In the traditional teaching of Analytical Geometry, the governing equation for a straight line has the following five forms, along with limitations for the first four:

[1] Point-Slope form: where is a point on the line, and is the slope. The limitation for this form is that it can not represent line perpendicular to the x-axis since it has no slope.

[2] Slope-Intercept form: where is the slope, is the intersect the line made on y-axis. Its limitation is that it can not represent line perpendicular to the x-axis.

[3] Two-Point form: where are two points on the line. However, this form can represent neither line perpendicular nor parallel to x-axis due to the fact when or , the form breaks down from dividing by zero.

[4] Point-Intercept form: where are the intersects the line made on x-axis and y-axis respectively, and . Again, this form can represent neither line perpenticular nor parallel to the x-axis. It does not work for any line that passes the point of origin either.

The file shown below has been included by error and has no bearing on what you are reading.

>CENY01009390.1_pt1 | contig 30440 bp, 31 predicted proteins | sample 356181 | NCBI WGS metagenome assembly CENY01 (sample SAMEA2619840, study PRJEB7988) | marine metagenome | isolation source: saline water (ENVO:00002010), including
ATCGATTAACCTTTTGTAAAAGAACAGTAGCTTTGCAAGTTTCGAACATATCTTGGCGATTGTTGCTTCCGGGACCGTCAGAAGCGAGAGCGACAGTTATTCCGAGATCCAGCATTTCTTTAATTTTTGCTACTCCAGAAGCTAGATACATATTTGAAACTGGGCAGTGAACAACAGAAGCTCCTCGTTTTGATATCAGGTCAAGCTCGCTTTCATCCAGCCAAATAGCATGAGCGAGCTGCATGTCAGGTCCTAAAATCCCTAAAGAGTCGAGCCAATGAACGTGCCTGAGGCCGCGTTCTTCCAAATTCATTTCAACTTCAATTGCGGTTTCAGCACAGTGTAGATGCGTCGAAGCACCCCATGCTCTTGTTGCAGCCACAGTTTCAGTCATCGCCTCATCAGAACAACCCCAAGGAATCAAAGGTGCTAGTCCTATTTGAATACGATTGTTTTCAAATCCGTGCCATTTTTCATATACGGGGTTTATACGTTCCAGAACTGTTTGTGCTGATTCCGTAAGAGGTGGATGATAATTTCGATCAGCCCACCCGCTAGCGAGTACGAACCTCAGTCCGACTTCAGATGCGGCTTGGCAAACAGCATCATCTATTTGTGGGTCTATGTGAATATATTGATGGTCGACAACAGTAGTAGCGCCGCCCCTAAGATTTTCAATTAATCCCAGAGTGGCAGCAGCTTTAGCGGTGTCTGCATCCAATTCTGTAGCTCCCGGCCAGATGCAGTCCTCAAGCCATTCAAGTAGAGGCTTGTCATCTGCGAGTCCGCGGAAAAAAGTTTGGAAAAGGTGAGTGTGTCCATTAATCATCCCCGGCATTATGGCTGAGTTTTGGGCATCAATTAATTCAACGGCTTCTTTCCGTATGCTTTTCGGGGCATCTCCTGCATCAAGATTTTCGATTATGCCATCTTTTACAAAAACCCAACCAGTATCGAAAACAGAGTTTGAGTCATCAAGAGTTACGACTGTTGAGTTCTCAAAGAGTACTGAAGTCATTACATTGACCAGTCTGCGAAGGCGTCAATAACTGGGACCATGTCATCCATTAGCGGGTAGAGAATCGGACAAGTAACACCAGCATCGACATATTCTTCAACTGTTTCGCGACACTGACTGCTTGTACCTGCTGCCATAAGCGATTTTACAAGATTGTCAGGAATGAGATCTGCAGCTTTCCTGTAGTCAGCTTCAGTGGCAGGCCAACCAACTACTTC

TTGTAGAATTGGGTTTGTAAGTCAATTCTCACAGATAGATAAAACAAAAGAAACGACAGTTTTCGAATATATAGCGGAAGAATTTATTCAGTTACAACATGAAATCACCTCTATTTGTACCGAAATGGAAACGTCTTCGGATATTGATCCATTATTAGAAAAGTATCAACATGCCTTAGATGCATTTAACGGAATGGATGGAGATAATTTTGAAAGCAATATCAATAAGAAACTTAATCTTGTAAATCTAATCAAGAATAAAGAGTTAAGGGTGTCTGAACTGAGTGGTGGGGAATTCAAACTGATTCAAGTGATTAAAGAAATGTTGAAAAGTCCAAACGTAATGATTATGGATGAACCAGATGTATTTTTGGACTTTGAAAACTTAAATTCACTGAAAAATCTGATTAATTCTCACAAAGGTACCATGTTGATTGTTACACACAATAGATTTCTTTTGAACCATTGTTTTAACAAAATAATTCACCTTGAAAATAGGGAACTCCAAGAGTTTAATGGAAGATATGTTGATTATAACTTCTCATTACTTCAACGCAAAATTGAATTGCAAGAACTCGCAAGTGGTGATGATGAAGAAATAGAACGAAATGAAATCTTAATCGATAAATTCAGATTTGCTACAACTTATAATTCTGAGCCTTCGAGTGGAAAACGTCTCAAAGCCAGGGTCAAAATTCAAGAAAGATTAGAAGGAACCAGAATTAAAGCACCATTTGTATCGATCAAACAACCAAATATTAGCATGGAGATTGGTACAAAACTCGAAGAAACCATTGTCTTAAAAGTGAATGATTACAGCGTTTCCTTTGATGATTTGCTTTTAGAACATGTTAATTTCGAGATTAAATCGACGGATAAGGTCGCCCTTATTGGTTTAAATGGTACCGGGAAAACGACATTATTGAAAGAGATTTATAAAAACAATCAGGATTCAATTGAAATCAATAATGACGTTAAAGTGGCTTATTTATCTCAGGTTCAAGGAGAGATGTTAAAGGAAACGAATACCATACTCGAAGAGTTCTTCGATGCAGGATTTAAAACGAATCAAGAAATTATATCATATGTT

[5] General form: , this form can represent all lines.

Here I am presenting a proof to show [5] is indeed capable of representing all straight lines.

Let us start with an observation:

In a rectangular coordinate system, given two distinct points , and any point on the line connecting and , the area of triangle with vertices and must be zero!

Recall a theorem proved in my blog “Had Heron Known Analytic Geometry“, it means for such and ,

.

Therefore, we can define the line connecting two distinct points as a set of such that the area of the triangle with vertices and is zero, mathematically written as

.

Since ,

is an algebraic representation of the line connecting two distinct points and .

When , (1) becomes

,

and when , we have

,

a line* perpendicular* to the horizontal axis.

When , (1) becomes

,

a line *parallel* to the horizontal axis.

Evaluate (1) with yields:

.

Collecting terms in (1), and letting

,

,

,

(1) can be expressed as

.

In fact, we can prove the following theorem:

.

To prove , we need to show

We have already shown (2) by setting the values of and earlier.

We will prove (3) now:

and , we have

.

Written in matrix form,

.

If

,

then by Cramer’s rule,

is a column vector of zeros,

i.e.,

which contradicts the fact that

are not all zero.

Hence,

which implies:

.

The consequence of is that every point on a line connecting two distinct points satisfies equation for some .

Stated differently,

where are not all zero is the governing equation of any straight line.